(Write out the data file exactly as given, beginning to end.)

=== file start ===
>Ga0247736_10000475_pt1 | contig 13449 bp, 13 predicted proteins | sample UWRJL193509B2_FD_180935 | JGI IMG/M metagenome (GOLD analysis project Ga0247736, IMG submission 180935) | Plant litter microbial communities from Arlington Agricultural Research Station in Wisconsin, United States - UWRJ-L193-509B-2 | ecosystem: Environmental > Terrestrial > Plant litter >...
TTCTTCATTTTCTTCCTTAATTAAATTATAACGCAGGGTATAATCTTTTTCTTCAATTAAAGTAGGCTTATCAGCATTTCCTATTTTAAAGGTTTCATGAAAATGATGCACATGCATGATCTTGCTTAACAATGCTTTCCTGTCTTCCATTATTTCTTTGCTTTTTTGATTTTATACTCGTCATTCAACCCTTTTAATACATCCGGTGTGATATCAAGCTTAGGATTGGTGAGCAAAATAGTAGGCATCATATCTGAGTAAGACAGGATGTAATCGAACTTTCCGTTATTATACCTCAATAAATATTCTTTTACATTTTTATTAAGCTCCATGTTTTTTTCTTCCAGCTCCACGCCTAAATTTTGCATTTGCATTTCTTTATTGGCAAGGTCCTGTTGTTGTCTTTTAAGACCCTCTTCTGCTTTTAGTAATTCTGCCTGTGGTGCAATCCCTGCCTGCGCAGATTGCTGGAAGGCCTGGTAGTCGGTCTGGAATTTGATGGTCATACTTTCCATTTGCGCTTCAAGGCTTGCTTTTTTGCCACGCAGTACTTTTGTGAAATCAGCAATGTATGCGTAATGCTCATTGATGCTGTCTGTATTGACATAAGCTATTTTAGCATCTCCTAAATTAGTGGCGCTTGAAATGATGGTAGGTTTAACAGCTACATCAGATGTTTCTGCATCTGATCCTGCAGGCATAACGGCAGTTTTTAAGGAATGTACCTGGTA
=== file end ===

>Ga0247736_10000475_pt1 | contig 13449 bp, 13 predicted proteins | sample UWRJL193509B2_FD_180935 | JGI IMG/M metagenome (GOLD analysis project Ga0247736, IMG submission 180935) | Plant litter microbial communities from Arlington Agricultural Research Station in Wisconsin, United States - UWRJ-L193-509B-2 | ecosystem: Environmental > Terrestrial > Plant litter >...
TTCTTCATTTTCTTCCTTAATTAAATTATAACGCAGGGTATAATCTTTTTCTTCAATTAAAGTAGGCTTATCAGCATTTCCTATTTTAAAGGTTTCATGAAAATGATGCACATGCATGATCTTGCTTAACAATGCTTTCCTGTCTTCCATTATTTCTTTGCTTTTTTGATTTTATACTCGTCATTCAACCCTTTTAATACATCCGGTGTGATATCAAGCTTAGGATTGGTGAGCAAAATAGTAGGCATCATATCTGAGTAAGACAGGATGTAATCGAACTTTCCGTTATTATACCTCAATAAATATTCTTTTACATTTTTATTAAGCTCCATGTTTTTTTCTTCCAGCTCCACGCCTAAATTTTGCATTTGCATTTCTTTATTGGCAAGGTCCTGTTGTTGTCTTTTAAGACCCTCTTCTGCTTTTAGTAATTCTGCCTGTGGTGCAATCCCTGCCTGCGCAGATTGCTGGAAGGCCTGGTAGTCGGTCTGGAATTTGATGGTCATACTTTCCATTTGCGCTTCAAGGCTTGCTTTTTTGCCACGCAGTACTTTTGTGAAATCAGCAATGTATGCGTAATGCTCATTGATGCTGTCTGTATTGACATAAGCTATTTTAGCATCTCCTAAATTAGTGGCGCTTGAAATGATGGTAGGTTTAACAGCTACATCAGATGTTTCTGCATCTGATCCTGCAGGCATAACGGCAGTTTTTAAGGAATGTACCTGGTA